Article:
This was my biggest issue with the arguments put forth in Time Reborn. I minored in philosophy in college, so fully respect the role philosophy plays in the sciences. That role is primarily in making sure that science is asking the right questions, as Carroll indicates. However, Smolin often goes beyond that, suggesting that well-documented conclusions about the nature of time should be revised, seemingly based upon philosophical principles that he'd like to keep intact, rather than a direct failure of the time understanding.
How, then, can I have such a favorable opinion of the book? The Back Reaction book review sums it up nicely:
Oddly enough however, I enjoyed reading the book. Not despite, but because I had something to complain about on every page. It made me question my opinions, and though I came out holding on to them, I learned quite something on the way.
I do really hope, however, that the ideas in Smolin's book are explored more deeply by a wider group of physicists, including the precise formulation of any falsifiable hypotheses that could come out of Smolin's predictions about the time-evolving nature of scientific laws. As someone who has a healthy respect for the underdog rebel, I find myself hoping that Smolin's fascinating speculations actually achieve their goal of transforming our understanding of physics. Unfortunately, he's been beating drums of this sort for quite a few years without much traction, and I don't anticipate that it will change radically with this book.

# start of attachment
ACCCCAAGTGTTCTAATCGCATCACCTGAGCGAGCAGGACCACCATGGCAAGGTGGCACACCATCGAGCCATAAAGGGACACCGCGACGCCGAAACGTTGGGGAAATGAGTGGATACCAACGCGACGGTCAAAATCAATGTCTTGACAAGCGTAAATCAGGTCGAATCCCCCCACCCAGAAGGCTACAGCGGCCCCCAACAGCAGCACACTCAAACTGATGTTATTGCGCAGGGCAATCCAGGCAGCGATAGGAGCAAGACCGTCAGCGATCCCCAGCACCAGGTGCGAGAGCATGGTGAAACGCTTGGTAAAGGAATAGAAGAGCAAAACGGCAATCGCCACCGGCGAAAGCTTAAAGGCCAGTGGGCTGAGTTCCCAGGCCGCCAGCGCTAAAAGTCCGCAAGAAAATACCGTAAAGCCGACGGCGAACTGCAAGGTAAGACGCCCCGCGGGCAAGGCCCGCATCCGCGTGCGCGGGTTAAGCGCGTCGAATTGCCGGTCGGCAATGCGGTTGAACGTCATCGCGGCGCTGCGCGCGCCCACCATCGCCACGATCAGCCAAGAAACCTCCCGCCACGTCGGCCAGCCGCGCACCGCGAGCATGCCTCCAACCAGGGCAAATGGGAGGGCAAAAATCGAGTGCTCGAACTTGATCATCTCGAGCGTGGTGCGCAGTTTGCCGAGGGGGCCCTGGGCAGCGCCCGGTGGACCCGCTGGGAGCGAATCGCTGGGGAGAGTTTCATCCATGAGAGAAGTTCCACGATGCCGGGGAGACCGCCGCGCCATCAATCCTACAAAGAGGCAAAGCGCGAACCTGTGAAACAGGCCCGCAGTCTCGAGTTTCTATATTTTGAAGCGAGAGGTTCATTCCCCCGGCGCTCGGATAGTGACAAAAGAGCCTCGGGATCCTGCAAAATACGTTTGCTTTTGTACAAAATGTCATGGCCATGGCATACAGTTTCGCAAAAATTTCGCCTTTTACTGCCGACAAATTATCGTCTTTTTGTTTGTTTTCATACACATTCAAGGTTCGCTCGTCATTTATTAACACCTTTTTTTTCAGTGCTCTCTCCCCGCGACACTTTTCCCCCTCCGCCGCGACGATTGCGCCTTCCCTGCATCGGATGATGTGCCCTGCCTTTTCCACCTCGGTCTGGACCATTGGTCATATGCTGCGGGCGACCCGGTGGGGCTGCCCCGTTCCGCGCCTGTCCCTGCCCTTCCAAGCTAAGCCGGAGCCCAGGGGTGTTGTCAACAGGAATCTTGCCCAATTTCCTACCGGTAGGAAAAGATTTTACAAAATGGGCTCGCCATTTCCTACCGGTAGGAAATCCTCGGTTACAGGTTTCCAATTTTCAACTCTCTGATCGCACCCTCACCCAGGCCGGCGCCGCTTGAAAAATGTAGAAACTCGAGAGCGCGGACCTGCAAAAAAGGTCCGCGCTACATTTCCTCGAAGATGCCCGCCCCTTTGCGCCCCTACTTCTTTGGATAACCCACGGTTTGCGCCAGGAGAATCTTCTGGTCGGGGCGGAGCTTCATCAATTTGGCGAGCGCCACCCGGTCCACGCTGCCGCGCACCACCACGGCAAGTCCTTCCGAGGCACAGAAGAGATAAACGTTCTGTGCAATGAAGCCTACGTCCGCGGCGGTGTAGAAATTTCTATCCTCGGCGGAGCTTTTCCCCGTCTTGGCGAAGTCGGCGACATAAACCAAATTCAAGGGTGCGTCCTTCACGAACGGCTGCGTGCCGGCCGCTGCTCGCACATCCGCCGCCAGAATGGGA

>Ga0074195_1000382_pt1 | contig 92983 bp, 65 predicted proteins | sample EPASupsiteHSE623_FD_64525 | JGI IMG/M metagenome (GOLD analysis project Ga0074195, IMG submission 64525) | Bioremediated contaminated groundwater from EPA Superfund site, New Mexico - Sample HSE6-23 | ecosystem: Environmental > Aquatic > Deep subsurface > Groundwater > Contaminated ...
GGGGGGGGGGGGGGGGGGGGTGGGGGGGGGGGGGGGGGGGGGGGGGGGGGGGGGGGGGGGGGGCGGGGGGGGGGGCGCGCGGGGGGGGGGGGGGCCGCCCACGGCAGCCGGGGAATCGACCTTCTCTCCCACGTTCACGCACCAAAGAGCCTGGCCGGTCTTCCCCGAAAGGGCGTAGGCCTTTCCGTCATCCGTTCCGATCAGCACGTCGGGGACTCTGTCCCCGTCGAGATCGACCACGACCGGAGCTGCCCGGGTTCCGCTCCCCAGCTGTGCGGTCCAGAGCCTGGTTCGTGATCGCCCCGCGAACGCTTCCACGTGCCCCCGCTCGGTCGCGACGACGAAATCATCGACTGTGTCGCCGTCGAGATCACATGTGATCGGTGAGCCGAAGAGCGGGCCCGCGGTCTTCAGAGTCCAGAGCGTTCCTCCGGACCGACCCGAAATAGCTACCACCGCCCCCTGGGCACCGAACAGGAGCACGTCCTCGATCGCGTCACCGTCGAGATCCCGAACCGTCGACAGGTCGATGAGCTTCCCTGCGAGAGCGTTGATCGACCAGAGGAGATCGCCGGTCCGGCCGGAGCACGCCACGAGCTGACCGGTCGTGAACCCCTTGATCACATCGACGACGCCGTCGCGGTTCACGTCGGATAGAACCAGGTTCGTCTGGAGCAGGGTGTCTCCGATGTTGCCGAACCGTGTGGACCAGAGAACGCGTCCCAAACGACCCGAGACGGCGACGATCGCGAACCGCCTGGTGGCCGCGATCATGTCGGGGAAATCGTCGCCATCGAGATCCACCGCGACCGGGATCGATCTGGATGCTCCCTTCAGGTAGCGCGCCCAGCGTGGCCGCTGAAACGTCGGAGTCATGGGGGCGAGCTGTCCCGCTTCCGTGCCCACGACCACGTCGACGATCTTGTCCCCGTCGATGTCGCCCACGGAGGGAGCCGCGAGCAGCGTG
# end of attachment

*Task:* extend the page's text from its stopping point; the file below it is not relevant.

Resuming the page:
Sunday May 26, 2013
In the recent film Star Trek Into Darkness, the crew of the Enterprise uses a warp engine to move faster than the speed of light. This would normally not be allowed by the laws of physics, specifically Einstein's theory of relativity. However, as I've discussed before in our article "Can Anything Move Faster Than the Speed of Light?", the limitations from the theory of relativity make it impossible to accelerate past the speed of light limit, but there do exist some intriguing workarounds (in theory, at least).
One possibility is the Alcubierre drive, which was conceptualized in 1994 as an attempt to create a realistic model for creation of a warp drive. There are now suggestions that NASA may be moving forward to create just such an engine. Dr. Harold White, the NASA physicist who explored Alcubierre's over the last couple of years has come to believe that it was feasible, says that any results that show proof of concept will help push more research in this area. He uses an example he calls the "Chicago Pile" from the middle of the last century:
"In late 1942, humanity activated the first nuclear reactor in Chicago generating a whopping half Watt -- not enough to power a light bulb," he said. "However, just under one year later, we activated a ~4MW reactor which is enough to power a small town. Existence proof is important."
Overall, this does fall in the "I'll believe it when I see it" category ... but I'll confess, this is one radical (and likely over-hyped) scientific announcement that I'd love to be proven wrong on!